Posts Tagged ‘ankylosing spondylitis vs reactive arthritis’
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Reactive arthritis, referred to also as Reiter’s syndrome although this name is lapsing, is an arthritic condition related to infections such as Salmonella in the gastro-intestinal system and Chlamydia in the genito-urinary system. Reactive arthritis has a strong link with a human leucocyte antigen known as HLAB27 which is well known to be related to another arthritic condition called ankylosing spondylitis. This link puts both these conditions into a group classified as seronegative spondyloarthropathies. The arthritis usually occurs with infections such as urethritis or conjunctivitis but can occur also without them.
Once a person has an infection of the genitourinary system or the gastrointestinal system then the arthritis can come on around two to four weeks later, with a respiratory infection with Chlamydia also a possible causative factor. There may be no apparent preceding infection in around ten percent of patients. Many anatomical structures can be affected by the inflammation, including the mucous membrane, the eyes, the joints, the spine, the ligament-bone and tendon-bone junctions and the gastro-intestinal system. Patients with HLAB27 are fifty times more likely to develop reactive arthritis than those without it.
The arthritis can last longer and be more severe if the person has a strong history in the family or they are HLAB27 positive. Of those having an infection of the gut between one and four percent may develop a reactive arthritis, but this varies greatly even with the same biological agent responsible. It is not understood how the host body and the antigen react to cause the arthritic condition and the samples of joint fluids do not exhibit the infectious organisms. Antibodies have been isolated in the joints and it is possible an inflammatory condition mediated by the immune system is implicated in the development of this condition.
The self limiting nature of this kind of arthritis means that the condition settles down over a 3-12 month period whether the severity of the symptoms is greater or lower. The chance of the condition recurring is significant, with a higher incidence if a patient is positive for HLAB27, and a new episode is potentially triggered by infections or other agents. The arthritic process can be mild or can cause destructive and disabling changes in the joints in a small group of fifteen percent of sufferers. The usual age range for onset of this condition is between 20 and 40 years, gut infections giving a 50:50 male to female ratio and urogenital infections giving a 9 to 1 ratio.
Reactive arthritis usually comes on quickly as an acute presentation with patients presenting with tiredness, high temperature and a feeling of being unwell. Lower extremity arthritis of a few joints, arranged non symmetrically (unlike rheumatoid arthritis) is common. Heel pain from inflammation of the insertion of the Achilles tendon into the heel bone is common and low back pain is present in half of the patients. Lower limb joints involved in weight bearing are typically affected, with more severely affected patients exhibiting hands and feet symptoms. Back pain symptoms are commonly reported but examination shows few findings apart from a reduction in lumbar flexion.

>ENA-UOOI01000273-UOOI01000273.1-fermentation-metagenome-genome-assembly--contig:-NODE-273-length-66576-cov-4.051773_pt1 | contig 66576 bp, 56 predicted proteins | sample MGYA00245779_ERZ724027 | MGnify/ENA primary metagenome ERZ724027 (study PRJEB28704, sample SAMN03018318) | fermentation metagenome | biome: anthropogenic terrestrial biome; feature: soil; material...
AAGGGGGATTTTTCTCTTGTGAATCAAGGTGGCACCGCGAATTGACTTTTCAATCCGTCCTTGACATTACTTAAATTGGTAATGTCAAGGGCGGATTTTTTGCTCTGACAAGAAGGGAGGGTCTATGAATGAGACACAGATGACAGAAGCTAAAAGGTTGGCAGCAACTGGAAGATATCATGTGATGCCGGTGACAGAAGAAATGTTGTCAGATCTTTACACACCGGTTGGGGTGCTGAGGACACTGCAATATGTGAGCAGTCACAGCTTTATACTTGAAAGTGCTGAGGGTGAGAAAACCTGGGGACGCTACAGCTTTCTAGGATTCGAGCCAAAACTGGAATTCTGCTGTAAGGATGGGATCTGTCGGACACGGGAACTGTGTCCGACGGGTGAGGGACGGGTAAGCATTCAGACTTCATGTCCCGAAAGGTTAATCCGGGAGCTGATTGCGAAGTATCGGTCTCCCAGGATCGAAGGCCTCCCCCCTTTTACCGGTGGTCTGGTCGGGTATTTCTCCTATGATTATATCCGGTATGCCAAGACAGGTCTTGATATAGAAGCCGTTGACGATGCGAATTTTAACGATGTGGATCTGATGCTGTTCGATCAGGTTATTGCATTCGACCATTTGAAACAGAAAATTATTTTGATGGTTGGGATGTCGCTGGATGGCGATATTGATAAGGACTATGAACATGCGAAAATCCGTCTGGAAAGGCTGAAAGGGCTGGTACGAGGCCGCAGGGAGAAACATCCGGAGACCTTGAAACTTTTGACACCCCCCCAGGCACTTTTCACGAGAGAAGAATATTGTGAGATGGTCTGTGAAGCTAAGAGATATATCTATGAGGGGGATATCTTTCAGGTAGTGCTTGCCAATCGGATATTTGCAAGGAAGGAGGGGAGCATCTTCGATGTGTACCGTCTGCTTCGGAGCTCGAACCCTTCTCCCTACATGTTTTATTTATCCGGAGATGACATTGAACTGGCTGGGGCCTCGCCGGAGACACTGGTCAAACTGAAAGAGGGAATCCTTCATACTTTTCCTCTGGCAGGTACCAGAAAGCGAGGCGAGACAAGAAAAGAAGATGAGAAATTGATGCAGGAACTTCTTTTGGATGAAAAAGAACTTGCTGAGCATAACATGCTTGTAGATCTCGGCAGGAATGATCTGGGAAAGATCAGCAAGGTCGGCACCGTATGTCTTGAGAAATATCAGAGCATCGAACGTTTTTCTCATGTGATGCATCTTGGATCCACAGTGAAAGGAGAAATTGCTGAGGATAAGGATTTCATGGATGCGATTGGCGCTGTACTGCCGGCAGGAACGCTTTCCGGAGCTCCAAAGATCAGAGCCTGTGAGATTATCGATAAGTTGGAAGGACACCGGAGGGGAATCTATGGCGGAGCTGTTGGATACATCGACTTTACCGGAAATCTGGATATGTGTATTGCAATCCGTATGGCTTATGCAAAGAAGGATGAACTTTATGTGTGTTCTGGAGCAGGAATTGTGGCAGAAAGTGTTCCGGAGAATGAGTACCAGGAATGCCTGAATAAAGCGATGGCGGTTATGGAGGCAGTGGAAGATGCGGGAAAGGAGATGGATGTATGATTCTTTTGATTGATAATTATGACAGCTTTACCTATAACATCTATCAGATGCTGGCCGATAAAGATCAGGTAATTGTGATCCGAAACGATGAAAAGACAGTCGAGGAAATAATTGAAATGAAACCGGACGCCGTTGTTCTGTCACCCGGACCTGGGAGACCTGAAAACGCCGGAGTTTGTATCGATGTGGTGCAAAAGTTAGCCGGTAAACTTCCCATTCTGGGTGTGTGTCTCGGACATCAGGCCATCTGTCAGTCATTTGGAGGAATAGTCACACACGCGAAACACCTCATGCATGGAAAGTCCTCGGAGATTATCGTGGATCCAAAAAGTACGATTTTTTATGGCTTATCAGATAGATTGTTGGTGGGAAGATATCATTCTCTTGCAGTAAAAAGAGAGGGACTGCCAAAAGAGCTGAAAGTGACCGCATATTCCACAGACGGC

Reactive arthritis treatment is determined by how difficult the arthritic symptoms are for the patient, with a mainstay of treatment being non-steroidal anti-inflammatory drugs which are taken regularly to keep up a level of anti-inflammatory action. The maintenance and restoration of muscle power, control of pain and protection of joint ranges of motion can be effected by referral to physiotherapy. Intra-articular injections with corticosteroids are a useful treatment and can give long term relief of an inflamed joint. If anti-inflammatory drugs are not effective then systemic corticosteroids can be given and while antibiotic drugs may be prescribed at times they do not affect the disease course.
Chronic and ongoing joint arthritis and poorly limited inflammatory reactions may mean a rheumatologist will prescribe drugs known as DMARDS or disease modifying anti-rheumatoid drugs. These have been tested on conditions such as rheumatoid arthritis or ankylosing spondylitis but their usefulness in reactive arthritis has not been shown. Typical examples are methotrexate and sulphasalazine. The newer biological drug treatments have been effective in some conditions but have not yet been shown to be useful in this condition.
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